Study Claims CAFE Loopholes Will Make Vehicles Larger, Not Smaller
December 14, 2011 12:46 PM
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Could the proposed standards lead to automakers vacating smaller platforms?
that have been looming all year will force some major changes on the automotive market. The government says that the much more stringent fuel economy standard will save consumers at the pump and reduce the national need for foreign oil. The auto industry has said that the cost of meeting the standard would
increase the cost of new vehicles
could result in lost jobs
According to a new study published by the University of Michigan, the CAFE standards will make cars larger, not smaller. The study indicates that there is a loophole in the economy standards that the automakers could exploit.
"For just about all the scenarios, the car got bigger,” said Steven Skerlos, an associate professor at U-M Department of Mechanical Engineering. “What you can model in a computer is different from reality, but based on this research we expect it to happen."
The loophole is that the formula used for determining miles per gallons required under the new standard uses the vehicles footprint (multiplying the wheelbase by track width). This was done to give larger vehicles less stringent economy standards to follow. In a nutshell, the formula favors larger vehicles and those vehicles may be less costly since they wouldn't have to use as much technology for fuel gains.
Therefore, automakers may design new vehicles to be larger in an effort to target the lower economy standards. The study also claims that not only would the automakers considering redesigning a vehicle to go for the lower economy limits undermine the CAFE standard goals, but it would also create more pollution
"This study illustrates that there may be a substantial financial incentive to produce larger vehicles, and that it can undermine the goals of the policy," said Kate Whitefoot, who conducted the research as a U-M design science doctoral student and is now a senior program officer at the National Academy of Engineering.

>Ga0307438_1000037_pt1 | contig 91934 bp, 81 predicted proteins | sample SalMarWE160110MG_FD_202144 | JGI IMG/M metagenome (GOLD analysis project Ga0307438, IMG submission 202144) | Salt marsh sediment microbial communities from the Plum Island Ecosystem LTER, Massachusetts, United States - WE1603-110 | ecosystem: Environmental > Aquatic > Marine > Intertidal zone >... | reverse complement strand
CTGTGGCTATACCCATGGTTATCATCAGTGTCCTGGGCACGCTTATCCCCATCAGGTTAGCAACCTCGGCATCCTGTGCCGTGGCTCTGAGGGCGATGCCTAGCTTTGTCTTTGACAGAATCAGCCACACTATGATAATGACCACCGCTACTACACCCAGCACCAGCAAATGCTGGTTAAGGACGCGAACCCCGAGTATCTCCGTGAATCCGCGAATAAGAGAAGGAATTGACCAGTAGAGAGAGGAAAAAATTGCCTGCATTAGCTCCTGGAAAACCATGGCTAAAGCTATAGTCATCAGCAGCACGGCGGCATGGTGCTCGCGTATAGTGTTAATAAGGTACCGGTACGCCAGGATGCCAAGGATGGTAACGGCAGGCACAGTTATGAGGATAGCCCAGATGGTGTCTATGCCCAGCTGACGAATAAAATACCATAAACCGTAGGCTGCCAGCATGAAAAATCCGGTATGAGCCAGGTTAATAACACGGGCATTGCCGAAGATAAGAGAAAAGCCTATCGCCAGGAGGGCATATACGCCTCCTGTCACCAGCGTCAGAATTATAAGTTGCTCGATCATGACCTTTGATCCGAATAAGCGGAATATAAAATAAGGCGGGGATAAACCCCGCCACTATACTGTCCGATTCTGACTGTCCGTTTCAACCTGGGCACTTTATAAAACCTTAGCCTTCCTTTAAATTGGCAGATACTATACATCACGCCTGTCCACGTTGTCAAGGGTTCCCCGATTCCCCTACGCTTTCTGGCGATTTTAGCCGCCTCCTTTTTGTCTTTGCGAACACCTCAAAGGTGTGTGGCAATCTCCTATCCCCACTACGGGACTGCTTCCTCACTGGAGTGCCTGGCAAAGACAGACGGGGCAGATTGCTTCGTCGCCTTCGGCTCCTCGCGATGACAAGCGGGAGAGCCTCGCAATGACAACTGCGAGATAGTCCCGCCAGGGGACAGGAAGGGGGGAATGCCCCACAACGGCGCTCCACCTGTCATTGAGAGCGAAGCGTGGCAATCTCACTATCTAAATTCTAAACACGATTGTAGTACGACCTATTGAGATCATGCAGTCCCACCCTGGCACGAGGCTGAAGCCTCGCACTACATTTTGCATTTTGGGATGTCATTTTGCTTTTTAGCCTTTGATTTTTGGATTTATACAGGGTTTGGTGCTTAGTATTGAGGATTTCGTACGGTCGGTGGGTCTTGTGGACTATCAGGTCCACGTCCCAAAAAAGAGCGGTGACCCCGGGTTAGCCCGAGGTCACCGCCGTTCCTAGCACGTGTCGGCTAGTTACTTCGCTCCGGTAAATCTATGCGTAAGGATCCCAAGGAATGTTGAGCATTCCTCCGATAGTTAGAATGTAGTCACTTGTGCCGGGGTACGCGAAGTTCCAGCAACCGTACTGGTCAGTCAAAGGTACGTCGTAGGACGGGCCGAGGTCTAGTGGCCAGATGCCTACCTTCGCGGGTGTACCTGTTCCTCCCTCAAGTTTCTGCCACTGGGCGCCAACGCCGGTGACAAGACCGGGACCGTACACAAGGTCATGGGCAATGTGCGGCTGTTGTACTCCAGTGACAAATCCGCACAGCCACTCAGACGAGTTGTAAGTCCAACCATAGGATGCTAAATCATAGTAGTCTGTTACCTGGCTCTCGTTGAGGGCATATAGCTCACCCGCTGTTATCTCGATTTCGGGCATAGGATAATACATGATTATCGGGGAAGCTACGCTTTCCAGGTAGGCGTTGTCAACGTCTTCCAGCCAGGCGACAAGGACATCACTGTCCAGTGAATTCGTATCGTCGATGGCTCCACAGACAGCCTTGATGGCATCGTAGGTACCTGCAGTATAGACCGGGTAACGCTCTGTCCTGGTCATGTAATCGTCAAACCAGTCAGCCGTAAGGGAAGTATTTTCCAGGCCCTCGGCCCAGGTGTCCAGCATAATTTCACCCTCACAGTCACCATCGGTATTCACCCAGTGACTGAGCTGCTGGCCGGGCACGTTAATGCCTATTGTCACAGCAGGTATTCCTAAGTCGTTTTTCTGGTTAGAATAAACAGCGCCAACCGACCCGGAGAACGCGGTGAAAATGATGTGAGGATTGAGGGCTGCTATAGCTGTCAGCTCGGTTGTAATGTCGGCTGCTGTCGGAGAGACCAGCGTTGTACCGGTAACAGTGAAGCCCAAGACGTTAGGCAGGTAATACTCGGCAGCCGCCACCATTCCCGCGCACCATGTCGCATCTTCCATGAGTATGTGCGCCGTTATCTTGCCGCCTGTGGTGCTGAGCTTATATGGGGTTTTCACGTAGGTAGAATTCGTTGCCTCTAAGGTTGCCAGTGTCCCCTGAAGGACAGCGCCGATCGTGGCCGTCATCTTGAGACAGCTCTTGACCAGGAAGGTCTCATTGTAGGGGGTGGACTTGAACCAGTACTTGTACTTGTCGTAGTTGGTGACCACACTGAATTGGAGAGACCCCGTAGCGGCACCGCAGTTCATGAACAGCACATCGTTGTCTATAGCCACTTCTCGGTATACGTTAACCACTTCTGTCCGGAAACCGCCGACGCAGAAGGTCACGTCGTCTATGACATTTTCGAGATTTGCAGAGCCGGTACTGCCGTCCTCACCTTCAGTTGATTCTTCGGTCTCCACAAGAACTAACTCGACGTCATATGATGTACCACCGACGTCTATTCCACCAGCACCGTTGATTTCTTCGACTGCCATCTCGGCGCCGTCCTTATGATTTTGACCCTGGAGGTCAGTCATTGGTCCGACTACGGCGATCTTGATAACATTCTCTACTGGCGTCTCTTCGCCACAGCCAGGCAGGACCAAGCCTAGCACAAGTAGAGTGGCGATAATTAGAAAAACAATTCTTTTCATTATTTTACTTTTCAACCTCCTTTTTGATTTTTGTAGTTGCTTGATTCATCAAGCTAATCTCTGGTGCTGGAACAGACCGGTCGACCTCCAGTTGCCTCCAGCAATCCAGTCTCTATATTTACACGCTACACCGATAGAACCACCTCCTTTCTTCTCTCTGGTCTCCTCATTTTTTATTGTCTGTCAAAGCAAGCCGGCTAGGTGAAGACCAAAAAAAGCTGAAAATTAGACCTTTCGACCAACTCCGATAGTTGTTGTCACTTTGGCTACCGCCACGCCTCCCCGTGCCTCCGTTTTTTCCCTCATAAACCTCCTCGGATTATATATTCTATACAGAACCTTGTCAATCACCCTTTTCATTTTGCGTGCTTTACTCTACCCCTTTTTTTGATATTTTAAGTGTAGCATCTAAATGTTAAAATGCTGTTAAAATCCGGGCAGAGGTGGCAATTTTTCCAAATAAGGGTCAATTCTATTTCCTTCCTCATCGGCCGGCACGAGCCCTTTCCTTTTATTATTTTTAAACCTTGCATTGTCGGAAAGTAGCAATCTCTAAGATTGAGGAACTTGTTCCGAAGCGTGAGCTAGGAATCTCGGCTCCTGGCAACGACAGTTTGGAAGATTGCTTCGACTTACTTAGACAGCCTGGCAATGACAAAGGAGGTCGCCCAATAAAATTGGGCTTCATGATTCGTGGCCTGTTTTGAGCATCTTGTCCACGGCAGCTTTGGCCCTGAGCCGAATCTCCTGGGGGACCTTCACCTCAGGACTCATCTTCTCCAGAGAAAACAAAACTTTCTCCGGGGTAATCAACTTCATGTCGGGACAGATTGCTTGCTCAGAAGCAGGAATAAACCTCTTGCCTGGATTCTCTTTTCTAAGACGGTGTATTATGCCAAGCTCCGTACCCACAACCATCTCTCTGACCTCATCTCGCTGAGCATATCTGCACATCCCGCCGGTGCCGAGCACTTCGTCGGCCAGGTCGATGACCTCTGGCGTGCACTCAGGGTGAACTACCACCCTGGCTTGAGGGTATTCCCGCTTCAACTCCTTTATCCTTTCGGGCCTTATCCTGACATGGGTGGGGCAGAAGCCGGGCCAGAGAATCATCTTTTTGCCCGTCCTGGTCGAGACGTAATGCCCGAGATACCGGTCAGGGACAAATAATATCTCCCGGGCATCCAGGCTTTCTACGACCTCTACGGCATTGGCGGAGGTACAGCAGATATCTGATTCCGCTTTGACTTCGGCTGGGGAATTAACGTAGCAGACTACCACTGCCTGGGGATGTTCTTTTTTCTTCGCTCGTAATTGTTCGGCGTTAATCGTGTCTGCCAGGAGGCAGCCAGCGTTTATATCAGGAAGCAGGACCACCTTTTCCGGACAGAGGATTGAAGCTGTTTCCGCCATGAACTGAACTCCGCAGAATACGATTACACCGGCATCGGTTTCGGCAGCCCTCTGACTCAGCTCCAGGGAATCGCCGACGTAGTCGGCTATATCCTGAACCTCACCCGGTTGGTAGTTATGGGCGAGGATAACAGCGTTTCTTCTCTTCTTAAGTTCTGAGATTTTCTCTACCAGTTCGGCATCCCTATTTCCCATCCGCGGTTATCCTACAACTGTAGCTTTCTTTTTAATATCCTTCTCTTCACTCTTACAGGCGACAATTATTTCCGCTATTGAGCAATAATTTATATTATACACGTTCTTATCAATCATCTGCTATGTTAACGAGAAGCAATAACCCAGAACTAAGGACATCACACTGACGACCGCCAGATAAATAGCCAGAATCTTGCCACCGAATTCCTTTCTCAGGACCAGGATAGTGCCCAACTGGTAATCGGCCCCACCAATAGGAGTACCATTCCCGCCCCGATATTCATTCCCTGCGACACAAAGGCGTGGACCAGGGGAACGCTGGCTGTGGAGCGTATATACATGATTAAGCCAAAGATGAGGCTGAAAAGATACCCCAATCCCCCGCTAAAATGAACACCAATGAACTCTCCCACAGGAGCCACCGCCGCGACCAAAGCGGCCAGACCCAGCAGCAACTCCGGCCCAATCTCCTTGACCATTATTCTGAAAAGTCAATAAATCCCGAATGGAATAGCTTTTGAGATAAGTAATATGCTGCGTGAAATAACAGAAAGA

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RE: Another government regulation backfiring?
12/15/2011 3:52:24 PM
I am still waiting for a thoughtful response to why CAFE is bad.
Shane wrote this really great article titled "Study Claims CAFE Loopholes Will Make Vehicles Larger, Not Smaller."
It goes into pretty good detail about one of the reasons that CAFE is bad.
The Cliff's Notes version is basically this: CAFE was designed to reduce fuel consumption and emissions. Instead it makes vehicles larger and consume more fuel and create more emissions. That is bad. Mmkay?
A fuel tax on the other hand would have EXACTLY the desired results and would not have loopholes because it is so simple. Heck, Europe even tested it for us and proved that it works.
How the Corporate Average Fuel Economy is supposed to work can't even be described in three pages much less three sentences.
A fuel tax makes fuel more expensive. People react by buying, and thus using, less fuel. The money collected by the tax can be invested in technologies that improve fuel efficiency, build better roads, and improve access to transportation to the poor.
CAFE is needlessly complex and irreparably flawed. It is bad legislation and bad government policy.
I am still waiting for a thoughtful response to why CAFE is
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